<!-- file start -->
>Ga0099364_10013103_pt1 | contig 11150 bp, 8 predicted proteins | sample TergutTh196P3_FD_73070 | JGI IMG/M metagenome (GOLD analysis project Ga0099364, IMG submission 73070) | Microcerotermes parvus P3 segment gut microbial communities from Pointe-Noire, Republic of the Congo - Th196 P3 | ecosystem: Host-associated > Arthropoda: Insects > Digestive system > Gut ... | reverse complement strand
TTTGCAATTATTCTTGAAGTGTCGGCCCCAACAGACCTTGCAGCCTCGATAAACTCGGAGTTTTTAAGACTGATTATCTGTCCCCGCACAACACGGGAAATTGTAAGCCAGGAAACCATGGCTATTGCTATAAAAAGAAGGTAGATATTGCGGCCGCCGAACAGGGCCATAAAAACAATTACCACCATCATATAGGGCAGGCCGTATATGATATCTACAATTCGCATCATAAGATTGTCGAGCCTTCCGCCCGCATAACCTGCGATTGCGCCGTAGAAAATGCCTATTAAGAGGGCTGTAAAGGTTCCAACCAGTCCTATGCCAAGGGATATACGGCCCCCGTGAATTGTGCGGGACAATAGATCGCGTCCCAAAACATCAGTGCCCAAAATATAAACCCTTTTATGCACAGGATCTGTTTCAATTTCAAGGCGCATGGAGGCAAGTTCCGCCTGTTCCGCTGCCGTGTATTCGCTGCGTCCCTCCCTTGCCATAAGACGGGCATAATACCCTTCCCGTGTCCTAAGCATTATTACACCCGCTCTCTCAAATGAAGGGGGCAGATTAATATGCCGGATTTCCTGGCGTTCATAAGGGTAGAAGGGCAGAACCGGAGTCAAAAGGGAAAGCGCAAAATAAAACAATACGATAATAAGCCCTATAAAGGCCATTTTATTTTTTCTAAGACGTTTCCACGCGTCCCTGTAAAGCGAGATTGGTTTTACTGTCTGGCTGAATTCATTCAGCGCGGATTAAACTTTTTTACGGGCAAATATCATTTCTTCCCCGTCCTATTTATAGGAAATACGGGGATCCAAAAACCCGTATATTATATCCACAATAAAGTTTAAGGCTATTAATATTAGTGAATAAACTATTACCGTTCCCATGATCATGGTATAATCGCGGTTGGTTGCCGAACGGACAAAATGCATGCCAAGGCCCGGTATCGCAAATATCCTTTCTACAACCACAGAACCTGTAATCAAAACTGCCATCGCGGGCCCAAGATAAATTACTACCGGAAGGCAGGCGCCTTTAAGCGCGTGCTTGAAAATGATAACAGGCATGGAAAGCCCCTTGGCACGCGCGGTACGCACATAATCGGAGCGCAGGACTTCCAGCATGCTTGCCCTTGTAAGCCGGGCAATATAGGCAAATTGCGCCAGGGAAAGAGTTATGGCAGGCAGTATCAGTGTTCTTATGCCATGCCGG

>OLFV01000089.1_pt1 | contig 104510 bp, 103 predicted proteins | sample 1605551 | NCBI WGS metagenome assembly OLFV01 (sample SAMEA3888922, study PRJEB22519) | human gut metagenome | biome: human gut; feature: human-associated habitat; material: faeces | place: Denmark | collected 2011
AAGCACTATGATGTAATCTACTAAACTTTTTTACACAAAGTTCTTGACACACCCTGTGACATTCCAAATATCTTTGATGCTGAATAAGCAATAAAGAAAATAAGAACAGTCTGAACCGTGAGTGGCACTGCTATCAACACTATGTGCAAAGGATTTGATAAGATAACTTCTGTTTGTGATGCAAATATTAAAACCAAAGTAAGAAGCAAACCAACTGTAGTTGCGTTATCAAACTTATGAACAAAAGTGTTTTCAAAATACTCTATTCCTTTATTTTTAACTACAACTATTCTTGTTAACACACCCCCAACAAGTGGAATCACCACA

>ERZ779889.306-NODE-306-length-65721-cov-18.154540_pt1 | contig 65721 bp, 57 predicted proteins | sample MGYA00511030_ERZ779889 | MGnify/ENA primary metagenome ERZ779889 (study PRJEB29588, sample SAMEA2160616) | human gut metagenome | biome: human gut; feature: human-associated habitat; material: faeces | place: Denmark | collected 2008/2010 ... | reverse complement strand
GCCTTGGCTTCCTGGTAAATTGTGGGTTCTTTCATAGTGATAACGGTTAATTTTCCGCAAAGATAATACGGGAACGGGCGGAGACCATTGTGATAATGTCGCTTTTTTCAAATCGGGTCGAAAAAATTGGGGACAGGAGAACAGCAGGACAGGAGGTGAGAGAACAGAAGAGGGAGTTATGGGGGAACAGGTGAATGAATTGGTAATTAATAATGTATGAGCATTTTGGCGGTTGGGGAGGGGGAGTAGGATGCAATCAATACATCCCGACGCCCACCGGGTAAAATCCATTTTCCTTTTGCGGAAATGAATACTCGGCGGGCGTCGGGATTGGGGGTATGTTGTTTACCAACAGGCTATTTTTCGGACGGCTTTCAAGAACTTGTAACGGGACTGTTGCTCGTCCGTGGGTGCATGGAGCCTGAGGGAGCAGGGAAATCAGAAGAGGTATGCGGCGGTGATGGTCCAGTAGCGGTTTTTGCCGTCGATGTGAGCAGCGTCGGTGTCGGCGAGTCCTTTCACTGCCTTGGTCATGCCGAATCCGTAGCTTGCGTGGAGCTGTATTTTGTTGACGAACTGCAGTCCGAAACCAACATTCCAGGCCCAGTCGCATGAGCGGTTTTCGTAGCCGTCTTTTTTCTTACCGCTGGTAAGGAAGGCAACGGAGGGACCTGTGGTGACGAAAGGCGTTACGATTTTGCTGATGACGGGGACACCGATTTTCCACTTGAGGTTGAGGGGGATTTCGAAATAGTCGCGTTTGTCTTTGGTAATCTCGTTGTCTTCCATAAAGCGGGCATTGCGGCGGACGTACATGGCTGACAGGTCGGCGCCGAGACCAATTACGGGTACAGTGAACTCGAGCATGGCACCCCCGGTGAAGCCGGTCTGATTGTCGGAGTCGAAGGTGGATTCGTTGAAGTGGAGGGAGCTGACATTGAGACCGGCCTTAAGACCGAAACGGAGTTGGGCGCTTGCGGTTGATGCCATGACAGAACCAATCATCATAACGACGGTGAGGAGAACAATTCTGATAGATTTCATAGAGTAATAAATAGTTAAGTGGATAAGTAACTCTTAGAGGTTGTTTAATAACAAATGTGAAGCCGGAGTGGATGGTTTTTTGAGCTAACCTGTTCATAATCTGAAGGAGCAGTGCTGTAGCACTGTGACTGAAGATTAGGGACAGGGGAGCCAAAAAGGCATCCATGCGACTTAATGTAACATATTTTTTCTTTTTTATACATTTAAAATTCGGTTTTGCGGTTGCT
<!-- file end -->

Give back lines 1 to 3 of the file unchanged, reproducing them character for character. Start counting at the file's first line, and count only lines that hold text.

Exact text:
>Ga0099364_10013103_pt1 | contig 11150 bp, 8 predicted proteins | sample TergutTh196P3_FD_73070 | JGI IMG/M metagenome (GOLD analysis project Ga0099364, IMG submission 73070) | Microcerotermes parvus P3 segment gut microbial communities from Pointe-Noire, Republic of the Congo - Th196 P3 | ecosystem: Host-associated > Arthropoda: Insects > Digestive system > Gut ... | reverse complement strand
TTTGCAATTATTCTTGAAGTGTCGGCCCCAACAGACCTTGCAGCCTCGATAAACTCGGAGTTTTTAAGACTGATTATCTGTCCCCGCACAACACGGGAAATTGTAAGCCAGGAAACCATGGCTATTGCTATAAAAAGAAGGTAGATATTGCGGCCGCCGAACAGGGCCATAAAAACAATTACCACCATCATATAGGGCAGGCCGTATATGATATCTACAATTCGCATCATAAGATTGTCGAGCCTTCCGCCCGCATAACCTGCGATTGCGCCGTAGAAAATGCCTATTAAGAGGGCTGTAAAGGTTCCAACCAGTCCTATGCCAAGGGATATACGGCCCCCGTGAATTGTGCGGGACAATAGATCGCGTCCCAAAACATCAGTGCCCAAAATATAAACCCTTTTATGCACAGGATCTGTTTCAATTTCAAGGCGCATGGAGGCAAGTTCCGCCTGTTCCGCTGCCGTGTATTCGCTGCGTCCCTCCCTTGCCATAAGACGGGCATAATACCCTTCCCGTGTCCTAAGCATTATTACACCCGCTCTCTCAAATGAAGGGGGCAGATTAATATGCCGGATTTCCTGGCGTTCATAAGGGTAGAAGGGCAGAACCGGAGTCAAAAGGGAAAGCGCAAAATAAAACAATACGATAATAAGCCCTATAAAGGCCATTTTATTTTTTCTAAGACGTTTCCACGCGTCCCTGTAAAGCGAGATTGGTTTTACTGTCTGGCTGAATTCATTCAGCGCGGATTAAACTTTTTTACGGGCAAATATCATTTCTTCCCCGTCCTATTTATAGGAAATACGGGGATCCAAAAACCCGTATATTATATCCACAATAAAGTTTAAGGCTATTAATATTAGTGAATAAACTATTACCGTTCCCATGATCATGGTATAATCGCGGTTGGTTGCCGAACGGACAAAATGCATGCCAAGGCCCGGTATCGCAAATATCCTTTCTACAACCACAGAACCTGTAATCAAAACTGCCATCGCGGGCCCAAGATAAATTACTACCGGAAGGCAGGCGCCTTTAAGCGCGTGCTTGAAAATGATAACAGGCATGGAAAGCCCCTTGGCACGCGCGGTACGCACATAATCGGAGCGCAGGACTTCCAGCATGCTTGCCCTTGTAAGCCGGGCAATATAGGCAAATTGCGCCAGGGAAAGAGTTATGGCAGGCAGTATCAGTGTTCTTATGCCATGCCGG

>OLFV01000089.1_pt1 | contig 104510 bp, 103 predicted proteins | sample 1605551 | NCBI WGS metagenome assembly OLFV01 (sample SAMEA3888922, study PRJEB22519) | human gut metagenome | biome: human gut; feature: human-associated habitat; material: faeces | place: Denmark | collected 2011